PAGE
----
Carbon price no incentive for farmers

Claire TyrrellCountryman

Farmers are calling for a higher carbon price to justify taking part in the Federal Government’s Carbon Farming Initiative (CFI).

The initiative is a carbon offsets scheme designed to encourage farmers to cut their emissions.

It will offer compensation to growers for sequestering carbon in soil or vegetation.

The Gillard Government recently indicated an initial carbon price of $25 per tonne, but farmers say this needs to be at least $30/t.

Northern Agricultural Catchments Council sustainable farming co-ordinator Sarah Jeffery explained the workings of the CFI at recent carbon farming forums held in Geraldton and Moora.

“People often think about carbon offsets in terms of trees absorbing carbon dioxide as they grow, ” she said.

“In terms of carbon farming, these offsets are about a lot more than just simply growing trees.

“They include reforestation or improving forest management, reducing livestock emissions, manure management, soil carbon and reducing emissions through better use of fertilisers.”

Pindar farmer Mike Kerkmans has become involved in a carbon offsets scheme before legislation being introduced. He said farmers would need a higher carbon price of at least $30/t to justify changing their practices.

“The carbon price has to be higher than $25/t before farmers will consider taking land out of production, ” he said.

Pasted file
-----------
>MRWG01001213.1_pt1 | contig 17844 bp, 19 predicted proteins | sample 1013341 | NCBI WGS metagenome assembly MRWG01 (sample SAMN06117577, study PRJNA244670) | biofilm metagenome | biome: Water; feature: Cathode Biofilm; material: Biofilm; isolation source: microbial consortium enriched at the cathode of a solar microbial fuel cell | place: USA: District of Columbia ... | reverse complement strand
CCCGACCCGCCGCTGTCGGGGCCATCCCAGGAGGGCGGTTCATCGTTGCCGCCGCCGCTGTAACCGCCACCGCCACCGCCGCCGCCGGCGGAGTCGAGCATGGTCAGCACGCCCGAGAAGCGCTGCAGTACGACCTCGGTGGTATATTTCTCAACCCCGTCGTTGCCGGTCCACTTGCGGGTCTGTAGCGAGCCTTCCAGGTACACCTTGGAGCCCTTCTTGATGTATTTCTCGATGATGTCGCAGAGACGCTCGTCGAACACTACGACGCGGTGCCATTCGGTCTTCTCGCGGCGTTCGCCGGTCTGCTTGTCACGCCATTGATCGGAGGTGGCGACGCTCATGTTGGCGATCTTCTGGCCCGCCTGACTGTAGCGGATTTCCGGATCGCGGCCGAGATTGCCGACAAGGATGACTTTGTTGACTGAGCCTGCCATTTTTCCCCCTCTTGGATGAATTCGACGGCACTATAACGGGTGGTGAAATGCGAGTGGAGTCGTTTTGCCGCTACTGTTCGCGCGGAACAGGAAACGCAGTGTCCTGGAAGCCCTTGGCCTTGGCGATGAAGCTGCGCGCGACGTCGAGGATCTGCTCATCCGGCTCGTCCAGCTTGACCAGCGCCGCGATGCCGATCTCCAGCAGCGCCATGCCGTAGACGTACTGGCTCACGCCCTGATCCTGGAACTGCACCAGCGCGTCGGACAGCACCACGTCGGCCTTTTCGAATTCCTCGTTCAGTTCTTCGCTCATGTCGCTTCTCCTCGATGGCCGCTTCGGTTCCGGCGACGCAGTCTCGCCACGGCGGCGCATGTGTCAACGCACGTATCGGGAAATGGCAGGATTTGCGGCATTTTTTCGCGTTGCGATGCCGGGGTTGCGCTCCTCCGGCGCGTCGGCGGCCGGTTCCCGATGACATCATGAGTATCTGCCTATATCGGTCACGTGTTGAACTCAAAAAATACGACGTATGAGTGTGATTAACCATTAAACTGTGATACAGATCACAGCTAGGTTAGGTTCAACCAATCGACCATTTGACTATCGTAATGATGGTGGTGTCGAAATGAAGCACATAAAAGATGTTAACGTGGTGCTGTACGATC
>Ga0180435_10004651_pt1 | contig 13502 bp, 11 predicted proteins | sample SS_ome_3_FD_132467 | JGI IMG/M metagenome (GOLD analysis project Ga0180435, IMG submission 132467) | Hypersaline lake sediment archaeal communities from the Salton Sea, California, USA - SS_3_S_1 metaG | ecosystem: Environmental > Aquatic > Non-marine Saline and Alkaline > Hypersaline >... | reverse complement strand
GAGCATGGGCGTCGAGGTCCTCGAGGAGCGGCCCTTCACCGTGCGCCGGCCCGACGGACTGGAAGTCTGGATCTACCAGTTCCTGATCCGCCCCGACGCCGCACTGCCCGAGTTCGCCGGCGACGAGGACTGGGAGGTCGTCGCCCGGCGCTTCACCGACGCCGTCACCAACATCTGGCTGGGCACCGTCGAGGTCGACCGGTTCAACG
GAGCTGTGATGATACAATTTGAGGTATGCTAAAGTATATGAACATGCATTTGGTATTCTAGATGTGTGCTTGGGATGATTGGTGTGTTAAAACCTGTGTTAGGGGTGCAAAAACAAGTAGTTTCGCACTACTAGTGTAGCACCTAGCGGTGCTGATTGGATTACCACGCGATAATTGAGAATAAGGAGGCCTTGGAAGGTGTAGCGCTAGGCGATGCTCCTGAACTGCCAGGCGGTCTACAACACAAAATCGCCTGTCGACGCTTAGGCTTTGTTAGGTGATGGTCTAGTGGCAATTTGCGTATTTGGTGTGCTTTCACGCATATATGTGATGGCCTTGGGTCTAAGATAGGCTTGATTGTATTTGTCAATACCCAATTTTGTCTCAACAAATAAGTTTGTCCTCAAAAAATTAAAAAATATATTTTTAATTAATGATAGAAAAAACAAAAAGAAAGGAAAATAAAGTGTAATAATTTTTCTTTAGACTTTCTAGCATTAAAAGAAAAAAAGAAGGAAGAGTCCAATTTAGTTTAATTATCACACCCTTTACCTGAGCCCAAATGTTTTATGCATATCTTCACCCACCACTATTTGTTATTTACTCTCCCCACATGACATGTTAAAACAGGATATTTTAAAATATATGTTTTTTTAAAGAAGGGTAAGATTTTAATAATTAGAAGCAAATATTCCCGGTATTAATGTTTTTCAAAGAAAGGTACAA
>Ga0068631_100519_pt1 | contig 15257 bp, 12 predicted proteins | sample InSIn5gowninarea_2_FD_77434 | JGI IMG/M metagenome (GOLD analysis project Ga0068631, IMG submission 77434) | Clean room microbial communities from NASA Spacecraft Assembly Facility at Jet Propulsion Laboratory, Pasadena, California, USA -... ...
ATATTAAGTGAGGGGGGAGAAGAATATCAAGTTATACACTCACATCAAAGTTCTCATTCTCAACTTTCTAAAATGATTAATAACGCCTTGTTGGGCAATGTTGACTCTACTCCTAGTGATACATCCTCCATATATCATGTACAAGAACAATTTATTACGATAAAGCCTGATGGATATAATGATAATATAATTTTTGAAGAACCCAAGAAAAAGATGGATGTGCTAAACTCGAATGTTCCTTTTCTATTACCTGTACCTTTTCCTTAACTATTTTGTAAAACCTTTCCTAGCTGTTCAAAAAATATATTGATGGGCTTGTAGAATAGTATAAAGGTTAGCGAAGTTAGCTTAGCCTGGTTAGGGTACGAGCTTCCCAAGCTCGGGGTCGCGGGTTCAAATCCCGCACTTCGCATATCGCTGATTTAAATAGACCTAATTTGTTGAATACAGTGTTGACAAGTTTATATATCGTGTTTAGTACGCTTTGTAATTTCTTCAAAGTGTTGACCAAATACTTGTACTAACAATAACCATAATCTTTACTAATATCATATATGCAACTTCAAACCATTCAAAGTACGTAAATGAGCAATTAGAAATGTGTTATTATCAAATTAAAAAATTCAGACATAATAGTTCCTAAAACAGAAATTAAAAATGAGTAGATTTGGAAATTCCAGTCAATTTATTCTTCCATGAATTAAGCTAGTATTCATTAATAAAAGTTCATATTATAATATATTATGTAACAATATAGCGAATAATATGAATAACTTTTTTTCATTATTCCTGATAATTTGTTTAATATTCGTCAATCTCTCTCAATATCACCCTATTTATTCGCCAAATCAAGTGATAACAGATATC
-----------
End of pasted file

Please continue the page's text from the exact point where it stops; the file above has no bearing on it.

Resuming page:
“If the price of carbon went up, it would make it more exciting for farmers to change their everyday practices.”

Euan Beaumont, of Australian Carbon Traders, attended the carbon farming workshops this month.

He said carbon offsets were not just about carbon dioxide.

“It’s important to remember we are not trading carbon or CO{-2}, we are trading CO{-2} equivalents, ” he said.

“A CO{-2} equivalent is the standard measure used across the world to compare the emissions from various greenhouse gases based on their global warming potential, ” he said.

CO{-2} equivalents are calculated by multiplying the global warming potential of a gas with the market price of carbon.

Mr Beaumont said farmers who wanted to capitalise on the CFI would need to develop projects that were not part of their normal practice.

“The CFI has an additional clause that says anything that is currently business as usual won’t be considered under the scheme, ” he said.

“Only projects that have been developed as a result of the CFI would qualify for carbon credits.”

Australian Carbon Traders manager Ben Keogh said only trees planted after June 2010 would be eligible for carbon credits under the CFI and these had to stand for 100 years.

“If you are going to plant trees for carbon credits, consider them permanent, ” he said.

Mr Keogh said there was a Risk of Reversal buffer included in the scheme, which would cover farmers in case of a fire.

“Farmers will not be liable for the emissions released due to fire, but credits will not be issued until the forest has regenerated to pre-disturbance levels, ” he said.

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